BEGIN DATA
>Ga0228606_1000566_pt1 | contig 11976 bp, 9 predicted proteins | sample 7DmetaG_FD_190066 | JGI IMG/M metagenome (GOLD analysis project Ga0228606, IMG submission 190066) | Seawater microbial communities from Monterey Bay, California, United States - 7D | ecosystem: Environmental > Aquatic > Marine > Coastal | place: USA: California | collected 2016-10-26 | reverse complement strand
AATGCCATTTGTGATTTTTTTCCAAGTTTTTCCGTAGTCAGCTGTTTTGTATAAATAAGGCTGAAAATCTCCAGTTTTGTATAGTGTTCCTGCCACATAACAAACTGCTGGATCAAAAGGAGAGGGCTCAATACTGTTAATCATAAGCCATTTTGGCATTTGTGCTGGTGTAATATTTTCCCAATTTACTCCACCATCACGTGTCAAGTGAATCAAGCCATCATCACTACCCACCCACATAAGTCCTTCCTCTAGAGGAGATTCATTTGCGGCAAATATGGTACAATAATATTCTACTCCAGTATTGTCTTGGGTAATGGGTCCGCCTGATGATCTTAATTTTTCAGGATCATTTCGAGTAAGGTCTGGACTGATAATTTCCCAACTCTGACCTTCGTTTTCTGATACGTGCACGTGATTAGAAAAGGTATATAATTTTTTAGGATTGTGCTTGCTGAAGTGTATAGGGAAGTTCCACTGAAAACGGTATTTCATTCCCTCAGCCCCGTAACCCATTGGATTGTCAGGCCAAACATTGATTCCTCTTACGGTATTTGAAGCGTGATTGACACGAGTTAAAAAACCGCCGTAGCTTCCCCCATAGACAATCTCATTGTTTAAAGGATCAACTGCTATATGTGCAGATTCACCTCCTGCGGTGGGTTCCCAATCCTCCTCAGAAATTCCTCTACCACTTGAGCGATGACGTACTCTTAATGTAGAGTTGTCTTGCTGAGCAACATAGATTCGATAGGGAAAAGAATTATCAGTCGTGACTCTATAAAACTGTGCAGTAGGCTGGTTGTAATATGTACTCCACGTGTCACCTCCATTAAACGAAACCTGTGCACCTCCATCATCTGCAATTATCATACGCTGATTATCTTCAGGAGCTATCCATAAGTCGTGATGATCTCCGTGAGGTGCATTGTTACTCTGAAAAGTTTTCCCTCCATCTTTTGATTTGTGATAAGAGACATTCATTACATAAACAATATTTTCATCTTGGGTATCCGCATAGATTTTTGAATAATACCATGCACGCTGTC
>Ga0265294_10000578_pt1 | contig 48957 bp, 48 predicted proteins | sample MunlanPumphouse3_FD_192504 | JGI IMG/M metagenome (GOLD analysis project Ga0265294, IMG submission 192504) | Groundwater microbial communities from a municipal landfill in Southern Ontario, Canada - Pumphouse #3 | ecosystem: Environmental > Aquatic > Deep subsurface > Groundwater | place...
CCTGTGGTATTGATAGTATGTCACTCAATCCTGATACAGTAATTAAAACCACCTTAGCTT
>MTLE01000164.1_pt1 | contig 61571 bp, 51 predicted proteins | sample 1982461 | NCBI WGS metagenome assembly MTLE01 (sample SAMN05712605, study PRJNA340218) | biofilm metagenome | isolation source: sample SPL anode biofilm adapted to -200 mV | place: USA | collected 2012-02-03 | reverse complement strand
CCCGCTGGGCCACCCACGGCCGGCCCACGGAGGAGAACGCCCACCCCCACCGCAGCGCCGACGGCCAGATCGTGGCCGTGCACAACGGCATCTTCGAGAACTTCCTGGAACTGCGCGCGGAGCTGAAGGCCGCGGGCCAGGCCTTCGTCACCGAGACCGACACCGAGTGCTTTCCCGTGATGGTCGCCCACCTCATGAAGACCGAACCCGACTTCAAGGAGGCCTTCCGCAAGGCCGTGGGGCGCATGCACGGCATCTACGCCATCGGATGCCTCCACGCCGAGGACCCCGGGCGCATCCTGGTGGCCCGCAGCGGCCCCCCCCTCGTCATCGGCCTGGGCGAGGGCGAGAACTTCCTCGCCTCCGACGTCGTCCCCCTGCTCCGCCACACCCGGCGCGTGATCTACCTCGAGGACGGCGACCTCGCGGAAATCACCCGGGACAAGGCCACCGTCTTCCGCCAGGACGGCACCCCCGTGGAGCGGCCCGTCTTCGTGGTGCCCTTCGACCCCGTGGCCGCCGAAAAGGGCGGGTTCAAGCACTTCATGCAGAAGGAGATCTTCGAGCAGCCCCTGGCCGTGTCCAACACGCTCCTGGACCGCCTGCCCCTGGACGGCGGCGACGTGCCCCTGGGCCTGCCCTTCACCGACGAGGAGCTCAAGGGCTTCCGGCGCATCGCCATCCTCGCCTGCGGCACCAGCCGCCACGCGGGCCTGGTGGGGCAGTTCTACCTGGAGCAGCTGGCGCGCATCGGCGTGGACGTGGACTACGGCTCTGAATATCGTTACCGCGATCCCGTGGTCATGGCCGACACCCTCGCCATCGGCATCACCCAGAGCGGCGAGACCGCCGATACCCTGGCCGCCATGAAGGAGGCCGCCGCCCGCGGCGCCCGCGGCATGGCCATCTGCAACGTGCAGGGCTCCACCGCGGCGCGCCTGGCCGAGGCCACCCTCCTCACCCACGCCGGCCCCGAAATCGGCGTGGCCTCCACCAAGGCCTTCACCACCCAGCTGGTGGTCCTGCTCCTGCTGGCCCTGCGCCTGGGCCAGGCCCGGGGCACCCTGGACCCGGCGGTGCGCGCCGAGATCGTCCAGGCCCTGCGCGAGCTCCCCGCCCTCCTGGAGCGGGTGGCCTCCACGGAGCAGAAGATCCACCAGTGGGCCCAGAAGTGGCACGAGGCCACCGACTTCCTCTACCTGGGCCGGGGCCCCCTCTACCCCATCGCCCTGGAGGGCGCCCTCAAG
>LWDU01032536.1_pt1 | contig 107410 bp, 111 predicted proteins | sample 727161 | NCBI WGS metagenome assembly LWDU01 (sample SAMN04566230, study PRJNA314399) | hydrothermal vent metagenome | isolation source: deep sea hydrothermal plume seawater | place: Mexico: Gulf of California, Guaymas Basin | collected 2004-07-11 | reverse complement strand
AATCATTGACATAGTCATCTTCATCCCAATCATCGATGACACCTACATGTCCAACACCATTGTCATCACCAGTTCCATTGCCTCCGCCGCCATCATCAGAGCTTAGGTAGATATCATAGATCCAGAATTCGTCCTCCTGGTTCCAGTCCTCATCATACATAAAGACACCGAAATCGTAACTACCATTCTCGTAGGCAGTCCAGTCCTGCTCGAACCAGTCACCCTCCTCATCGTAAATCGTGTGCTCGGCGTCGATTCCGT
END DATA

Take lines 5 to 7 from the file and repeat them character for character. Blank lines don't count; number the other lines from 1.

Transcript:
>MTLE01000164.1_pt1 | contig 61571 bp, 51 predicted proteins | sample 1982461 | NCBI WGS metagenome assembly MTLE01 (sample SAMN05712605, study PRJNA340218) | biofilm metagenome | isolation source: sample SPL anode biofilm adapted to -200 mV | place: USA | collected 2012-02-03 | reverse complement strand
CCCGCTGGGCCACCCACGGCCGGCCCACGGAGGAGAACGCCCACCCCCACCGCAGCGCCGACGGCCAGATCGTGGCCGTGCACAACGGCATCTTCGAGAACTTCCTGGAACTGCGCGCGGAGCTGAAGGCCGCGGGCCAGGCCTTCGTCACCGAGACCGACACCGAGTGCTTTCCCGTGATGGTCGCCCACCTCATGAAGACCGAACCCGACTTCAAGGAGGCCTTCCGCAAGGCCGTGGGGCGCATGCACGGCATCTACGCCATCGGATGCCTCCACGCCGAGGACCCCGGGCGCATCCTGGTGGCCCGCAGCGGCCCCCCCCTCGTCATCGGCCTGGGCGAGGGCGAGAACTTCCTCGCCTCCGACGTCGTCCCCCTGCTCCGCCACACCCGGCGCGTGATCTACCTCGAGGACGGCGACCTCGCGGAAATCACCCGGGACAAGGCCACCGTCTTCCGCCAGGACGGCACCCCCGTGGAGCGGCCCGTCTTCGTGGTGCCCTTCGACCCCGTGGCCGCCGAAAAGGGCGGGTTCAAGCACTTCATGCAGAAGGAGATCTTCGAGCAGCCCCTGGCCGTGTCCAACACGCTCCTGGACCGCCTGCCCCTGGACGGCGGCGACGTGCCCCTGGGCCTGCCCTTCACCGACGAGGAGCTCAAGGGCTTCCGGCGCATCGCCATCCTCGCCTGCGGCACCAGCCGCCACGCGGGCCTGGTGGGGCAGTTCTACCTGGAGCAGCTGGCGCGCATCGGCGTGGACGTGGACTACGGCTCTGAATATCGTTACCGCGATCCCGTGGTCATGGCCGACACCCTCGCCATCGGCATCACCCAGAGCGGCGAGACCGCCGATACCCTGGCCGCCATGAAGGAGGCCGCCGCCCGCGGCGCCCGCGGCATGGCCATCTGCAACGTGCAGGGCTCCACCGCGGCGCGCCTGGCCGAGGCCACCCTCCTCACCCACGCCGGCCCCGAAATCGGCGTGGCCTCCACCAAGGCCTTCACCACCCAGCTGGTGGTCCTGCTCCTGCTGGCCCTGCGCCTGGGCCAGGCCCGGGGCACCCTGGACCCGGCGGTGCGCGCCGAGATCGTCCAGGCCCTGCGCGAGCTCCCCGCCCTCCTGGAGCGGGTGGCCTCCACGGAGCAGAAGATCCACCAGTGGGCCCAGAAGTGGCACGAGGCCACCGACTTCCTCTACCTGGGCCGGGGCCCCCTCTACCCCATCGCCCTGGAGGGCGCCCTCAAG
>LWDU01032536.1_pt1 | contig 107410 bp, 111 predicted proteins | sample 727161 | NCBI WGS metagenome assembly LWDU01 (sample SAMN04566230, study PRJNA314399) | hydrothermal vent metagenome | isolation source: deep sea hydrothermal plume seawater | place: Mexico: Gulf of California, Guaymas Basin | collected 2004-07-11 | reverse complement strand